The crisis and economic adjustment policies of the 1980s added a dramatically high social cost to an accumulation of unresolved social problems. Data from international organizations reveal that close to half of all Mexicans now live in poverty, and of those, some 17 to 20 million are officially classified as living in extreme poverty, i.e., they are unable to afford even the minimum essential diet.(1)
Although the severe depression of wages and growing underemployment and unemployment (Gutierrez, 1989) explain a good deal of the deterioration in the social conditions of working people, another contributing factor is the reorientation of social policy and the 27% decrease in social spending between 1981 and 1989 (Poder Ejecutivo Federal, 1989a). The most relevant consequences of this situation are, on the one hand, a decreasing satisfaction of health care and educational needs, and, on the other hand, a marked deterioration of the public and quasi-state institutions that supplies these services.
The magnitude of the social problems contrasts with the lack of emphasis they are given in official proposals and measures taken to resolve the crisis. This is clearly related to the government's neoliberal approach, which emphasizes the fiscal crisis and the excessive size of the state. Thus, the strategy outlined in the 1989-1994 National Development Plan (Poder Ejecutivo Federal, 1989b) -- which is essentially a continuation and deepening of the neoliberal-neocorporatist project of the previous administration -- claims that social welfare will be achieved through economic growth based on private investment; state action as a solution to social problems is only emphasized in reference to aiding the most impoverished groups, particularly through Pronasol (the Mexican government's poverty program). However, a social policy with these characteristics represents a political problem for the government, which finds it necessary to present economic and social policies as though they were conceptually separate. This is expressed in the ideological formulation regarding how the state-as-property-owner is incompatible with the social state.(2)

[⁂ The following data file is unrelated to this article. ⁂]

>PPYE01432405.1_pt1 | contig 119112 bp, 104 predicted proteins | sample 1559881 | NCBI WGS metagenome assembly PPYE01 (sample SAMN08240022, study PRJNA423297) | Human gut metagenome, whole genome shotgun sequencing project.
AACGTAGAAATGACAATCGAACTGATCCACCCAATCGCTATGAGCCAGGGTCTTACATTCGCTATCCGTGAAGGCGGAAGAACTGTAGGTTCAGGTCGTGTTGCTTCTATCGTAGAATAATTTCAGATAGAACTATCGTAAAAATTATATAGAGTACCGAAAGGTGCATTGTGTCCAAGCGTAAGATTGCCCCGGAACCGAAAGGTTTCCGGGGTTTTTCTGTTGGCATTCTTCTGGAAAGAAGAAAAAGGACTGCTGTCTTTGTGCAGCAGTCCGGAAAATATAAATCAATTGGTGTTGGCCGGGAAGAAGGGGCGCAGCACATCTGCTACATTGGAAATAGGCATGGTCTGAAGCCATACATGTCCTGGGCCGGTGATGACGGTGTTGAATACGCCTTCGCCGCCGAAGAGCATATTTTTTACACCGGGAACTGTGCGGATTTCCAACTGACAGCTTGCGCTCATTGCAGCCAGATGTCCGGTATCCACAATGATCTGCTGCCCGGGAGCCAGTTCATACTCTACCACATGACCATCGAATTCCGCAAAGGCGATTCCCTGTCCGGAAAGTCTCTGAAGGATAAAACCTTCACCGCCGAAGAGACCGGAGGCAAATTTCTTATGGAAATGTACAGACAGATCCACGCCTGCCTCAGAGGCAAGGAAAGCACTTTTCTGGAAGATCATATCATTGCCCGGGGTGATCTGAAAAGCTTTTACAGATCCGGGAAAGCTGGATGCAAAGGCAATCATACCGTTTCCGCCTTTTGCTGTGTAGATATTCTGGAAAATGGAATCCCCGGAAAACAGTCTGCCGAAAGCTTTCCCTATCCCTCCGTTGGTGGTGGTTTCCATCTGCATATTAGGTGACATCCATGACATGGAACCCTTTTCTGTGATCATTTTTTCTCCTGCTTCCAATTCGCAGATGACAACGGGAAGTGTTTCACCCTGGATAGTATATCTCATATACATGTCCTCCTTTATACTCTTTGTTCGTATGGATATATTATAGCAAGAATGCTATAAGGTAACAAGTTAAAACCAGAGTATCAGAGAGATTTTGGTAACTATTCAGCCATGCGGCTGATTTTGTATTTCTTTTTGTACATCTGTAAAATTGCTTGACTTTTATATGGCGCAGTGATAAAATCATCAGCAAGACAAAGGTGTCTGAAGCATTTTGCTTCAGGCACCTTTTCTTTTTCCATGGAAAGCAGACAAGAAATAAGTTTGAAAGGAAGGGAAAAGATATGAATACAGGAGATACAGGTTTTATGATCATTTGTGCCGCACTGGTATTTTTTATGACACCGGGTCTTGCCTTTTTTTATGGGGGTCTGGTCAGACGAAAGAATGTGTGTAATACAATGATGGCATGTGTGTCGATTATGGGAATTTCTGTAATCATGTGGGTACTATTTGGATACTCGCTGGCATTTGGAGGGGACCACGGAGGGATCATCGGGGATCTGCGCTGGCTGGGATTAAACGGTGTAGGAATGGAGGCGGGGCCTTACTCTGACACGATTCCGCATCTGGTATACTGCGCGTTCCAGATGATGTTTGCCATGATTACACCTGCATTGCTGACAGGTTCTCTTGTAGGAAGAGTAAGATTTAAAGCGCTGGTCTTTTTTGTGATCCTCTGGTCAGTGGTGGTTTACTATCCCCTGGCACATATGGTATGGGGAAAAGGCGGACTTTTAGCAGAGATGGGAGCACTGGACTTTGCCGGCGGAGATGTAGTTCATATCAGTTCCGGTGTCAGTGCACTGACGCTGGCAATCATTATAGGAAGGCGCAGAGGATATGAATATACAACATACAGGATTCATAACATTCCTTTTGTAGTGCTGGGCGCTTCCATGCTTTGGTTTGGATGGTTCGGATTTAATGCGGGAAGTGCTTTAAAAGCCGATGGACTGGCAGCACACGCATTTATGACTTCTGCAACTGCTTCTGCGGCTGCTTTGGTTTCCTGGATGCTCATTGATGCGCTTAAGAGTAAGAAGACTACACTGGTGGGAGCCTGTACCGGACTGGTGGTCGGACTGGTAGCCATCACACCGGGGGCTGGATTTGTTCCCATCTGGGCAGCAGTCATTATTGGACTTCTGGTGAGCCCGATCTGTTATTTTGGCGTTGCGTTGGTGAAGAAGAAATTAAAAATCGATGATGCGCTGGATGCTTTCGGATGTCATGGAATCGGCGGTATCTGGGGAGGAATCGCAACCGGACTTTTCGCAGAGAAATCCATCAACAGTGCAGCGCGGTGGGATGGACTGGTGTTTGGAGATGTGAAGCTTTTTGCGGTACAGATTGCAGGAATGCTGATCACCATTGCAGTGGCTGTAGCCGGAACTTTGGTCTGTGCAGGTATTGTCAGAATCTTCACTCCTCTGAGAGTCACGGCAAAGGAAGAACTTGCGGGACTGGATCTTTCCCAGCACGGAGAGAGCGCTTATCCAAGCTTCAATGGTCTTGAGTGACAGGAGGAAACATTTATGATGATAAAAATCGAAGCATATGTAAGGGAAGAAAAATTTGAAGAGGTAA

Nevertheless, a growing number of social and political organizations are attempting to project alternate solutions to the crisis by giving maximum priority to social democracy. That is, they propose as the goal of their projects an economic recovery directed toward guaranteeing the fulfillment of the population's social rights. The existence of abroad current representing this perspective highlights the need to promote debate about the alternatives available to social policy as a state tool for addressing unresolved social problems and guaranteeing social rights.
This article attempts to contribute to this process by analyzing a specific area of social policy, specifically, the production of health and education services. The first section assesses the principal changes since 1983, recognizing the continuity of policies since that date and the current problems in this area. Then the article delineates the strategic axes of an alternate policy that (1) makes the strengthening and the democratic transformation of the public institutions that produce the services priorities, (2) favors the redistribution of social wealth toward the working classes, and (3) paves the way for eventually removing the obstacles to the integration of single systems of health and education with universal access. This allows us to clearly present the option implicit in the government's project and contrast it with the option delineated here. Only in this way can we generate an informed public debate, which is a necessary condition for democratic participation in the resolution of social and political problems.
II. A Diagnosis
As a point of reference to characterize social policy, one can distinguish, in broad terms, between two general models that are based on the character and importance of the state's role in regulating, producing, and financing activities designed to guarantee the welfare of the population. …